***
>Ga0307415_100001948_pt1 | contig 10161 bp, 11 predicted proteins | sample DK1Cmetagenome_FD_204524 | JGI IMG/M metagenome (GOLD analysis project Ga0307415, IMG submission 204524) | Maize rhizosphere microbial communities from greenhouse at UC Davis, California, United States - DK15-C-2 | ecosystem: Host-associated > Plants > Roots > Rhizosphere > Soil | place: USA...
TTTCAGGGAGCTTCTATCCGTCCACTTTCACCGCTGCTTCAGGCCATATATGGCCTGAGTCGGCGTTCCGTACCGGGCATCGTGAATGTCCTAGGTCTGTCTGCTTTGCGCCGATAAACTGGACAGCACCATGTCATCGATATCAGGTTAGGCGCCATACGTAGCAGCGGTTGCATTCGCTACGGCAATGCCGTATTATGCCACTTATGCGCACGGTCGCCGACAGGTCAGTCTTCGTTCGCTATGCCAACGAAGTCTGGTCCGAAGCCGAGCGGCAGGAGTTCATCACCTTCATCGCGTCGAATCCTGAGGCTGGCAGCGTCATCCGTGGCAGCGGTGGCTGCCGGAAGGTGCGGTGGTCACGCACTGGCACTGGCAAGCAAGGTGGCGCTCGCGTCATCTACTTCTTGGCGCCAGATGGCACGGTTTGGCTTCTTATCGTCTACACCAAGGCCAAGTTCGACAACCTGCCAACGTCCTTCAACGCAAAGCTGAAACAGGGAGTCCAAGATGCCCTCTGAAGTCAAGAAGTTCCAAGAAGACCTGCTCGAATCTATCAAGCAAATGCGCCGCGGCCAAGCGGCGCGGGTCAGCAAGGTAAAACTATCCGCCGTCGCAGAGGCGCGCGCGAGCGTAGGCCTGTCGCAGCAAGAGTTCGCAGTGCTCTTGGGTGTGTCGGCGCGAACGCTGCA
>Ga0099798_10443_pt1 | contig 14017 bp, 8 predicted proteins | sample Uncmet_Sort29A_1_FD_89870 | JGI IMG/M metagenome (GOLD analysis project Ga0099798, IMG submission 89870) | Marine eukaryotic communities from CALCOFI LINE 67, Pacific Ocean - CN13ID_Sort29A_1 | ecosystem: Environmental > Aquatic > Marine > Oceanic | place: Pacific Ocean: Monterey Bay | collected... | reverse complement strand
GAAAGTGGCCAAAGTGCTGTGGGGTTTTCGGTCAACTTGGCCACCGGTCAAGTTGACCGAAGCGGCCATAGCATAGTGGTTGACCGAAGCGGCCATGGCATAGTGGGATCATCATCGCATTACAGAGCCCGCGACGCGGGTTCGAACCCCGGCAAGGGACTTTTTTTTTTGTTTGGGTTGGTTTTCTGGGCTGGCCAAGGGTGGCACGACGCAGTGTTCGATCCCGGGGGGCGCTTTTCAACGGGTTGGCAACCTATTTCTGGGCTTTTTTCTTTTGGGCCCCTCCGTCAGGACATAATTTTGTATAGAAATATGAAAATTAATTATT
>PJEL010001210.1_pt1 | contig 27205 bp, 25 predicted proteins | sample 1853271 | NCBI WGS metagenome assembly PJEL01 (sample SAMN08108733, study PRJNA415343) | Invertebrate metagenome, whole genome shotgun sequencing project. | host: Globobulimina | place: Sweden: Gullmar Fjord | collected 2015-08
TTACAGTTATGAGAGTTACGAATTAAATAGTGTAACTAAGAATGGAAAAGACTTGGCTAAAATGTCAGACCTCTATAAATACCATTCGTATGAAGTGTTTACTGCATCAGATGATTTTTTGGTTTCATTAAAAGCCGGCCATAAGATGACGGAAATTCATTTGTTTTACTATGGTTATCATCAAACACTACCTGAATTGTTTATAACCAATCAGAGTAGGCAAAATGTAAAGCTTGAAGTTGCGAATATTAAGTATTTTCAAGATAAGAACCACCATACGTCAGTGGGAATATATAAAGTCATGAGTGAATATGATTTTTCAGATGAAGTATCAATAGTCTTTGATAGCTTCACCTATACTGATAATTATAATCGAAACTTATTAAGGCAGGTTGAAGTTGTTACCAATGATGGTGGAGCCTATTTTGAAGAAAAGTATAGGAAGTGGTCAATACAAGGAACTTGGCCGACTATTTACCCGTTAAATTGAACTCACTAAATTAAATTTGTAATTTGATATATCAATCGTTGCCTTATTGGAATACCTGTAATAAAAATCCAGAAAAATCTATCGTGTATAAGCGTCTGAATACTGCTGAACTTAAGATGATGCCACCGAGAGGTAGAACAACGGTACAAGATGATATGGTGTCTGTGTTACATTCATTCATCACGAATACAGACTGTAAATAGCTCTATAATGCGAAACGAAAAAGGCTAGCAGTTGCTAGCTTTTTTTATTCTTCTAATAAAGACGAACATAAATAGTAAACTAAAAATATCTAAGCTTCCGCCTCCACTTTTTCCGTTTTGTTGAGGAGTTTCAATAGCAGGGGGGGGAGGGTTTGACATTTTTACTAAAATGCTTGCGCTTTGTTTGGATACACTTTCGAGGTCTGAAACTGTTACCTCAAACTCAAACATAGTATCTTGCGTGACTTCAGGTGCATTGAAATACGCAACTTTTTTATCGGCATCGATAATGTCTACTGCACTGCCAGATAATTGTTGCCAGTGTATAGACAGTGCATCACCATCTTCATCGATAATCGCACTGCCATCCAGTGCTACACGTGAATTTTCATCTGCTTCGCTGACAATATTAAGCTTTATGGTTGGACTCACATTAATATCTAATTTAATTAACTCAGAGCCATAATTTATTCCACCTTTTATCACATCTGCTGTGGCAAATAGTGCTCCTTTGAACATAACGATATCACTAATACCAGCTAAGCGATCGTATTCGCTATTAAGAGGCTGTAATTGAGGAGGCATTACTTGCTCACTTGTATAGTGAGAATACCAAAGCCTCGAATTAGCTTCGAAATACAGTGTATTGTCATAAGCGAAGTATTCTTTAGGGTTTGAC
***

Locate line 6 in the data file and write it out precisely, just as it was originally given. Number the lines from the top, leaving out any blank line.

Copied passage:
TTACAGTTATGAGAGTTACGAATTAAATAGTGTAACTAAGAATGGAAAAGACTTGGCTAAAATGTCAGACCTCTATAAATACCATTCGTATGAAGTGTTTACTGCATCAGATGATTTTTTGGTTTCATTAAAAGCCGGCCATAAGATGACGGAAATTCATTTGTTTTACTATGGTTATCATCAAACACTACCTGAATTGTTTATAACCAATCAGAGTAGGCAAAATGTAAAGCTTGAAGTTGCGAATATTAAGTATTTTCAAGATAAGAACCACCATACGTCAGTGGGAATATATAAAGTCATGAGTGAATATGATTTTTCAGATGAAGTATCAATAGTCTTTGATAGCTTCACCTATACTGATAATTATAATCGAAACTTATTAAGGCAGGTTGAAGTTGTTACCAATGATGGTGGAGCCTATTTTGAAGAAAAGTATAGGAAGTGGTCAATACAAGGAACTTGGCCGACTATTTACCCGTTAAATTGAACTCACTAAATTAAATTTGTAATTTGATATATCAATCGTTGCCTTATTGGAATACCTGTAATAAAAATCCAGAAAAATCTATCGTGTATAAGCGTCTGAATACTGCTGAACTTAAGATGATGCCACCGAGAGGTAGAACAACGGTACAAGATGATATGGTGTCTGTGTTACATTCATTCATCACGAATACAGACTGTAAATAGCTCTATAATGCGAAACGAAAAAGGCTAGCAGTTGCTAGCTTTTTTTATTCTTCTAATAAAGACGAACATAAATAGTAAACTAAAAATATCTAAGCTTCCGCCTCCACTTTTTCCGTTTTGTTGAGGAGTTTCAATAGCAGGGGGGGGAGGGTTTGACATTTTTACTAAAATGCTTGCGCTTTGTTTGGATACACTTTCGAGGTCTGAAACTGTTACCTCAAACTCAAACATAGTATCTTGCGTGACTTCAGGTGCATTGAAATACGCAACTTTTTTATCGGCATCGATAATGTCTACTGCACTGCCAGATAATTGTTGCCAGTGTATAGACAGTGCATCACCATCTTCATCGATAATCGCACTGCCATCCAGTGCTACACGTGAATTTTCATCTGCTTCGCTGACAATATTAAGCTTTATGGTTGGACTCACATTAATATCTAATTTAATTAACTCAGAGCCATAATTTATTCCACCTTTTATCACATCTGCTGTGGCAAATAGTGCTCCTTTGAACATAACGATATCACTAATACCAGCTAAGCGATCGTATTCGCTATTAAGAGGCTGTAATTGAGGAGGCATTACTTGCTCACTTGTATAGTGAGAATACCAAAGCCTCGAATTAGCTTCGAAATACAGTGTATTGTCATAAGCGAAGTATTCTTTAGGGTTTGAC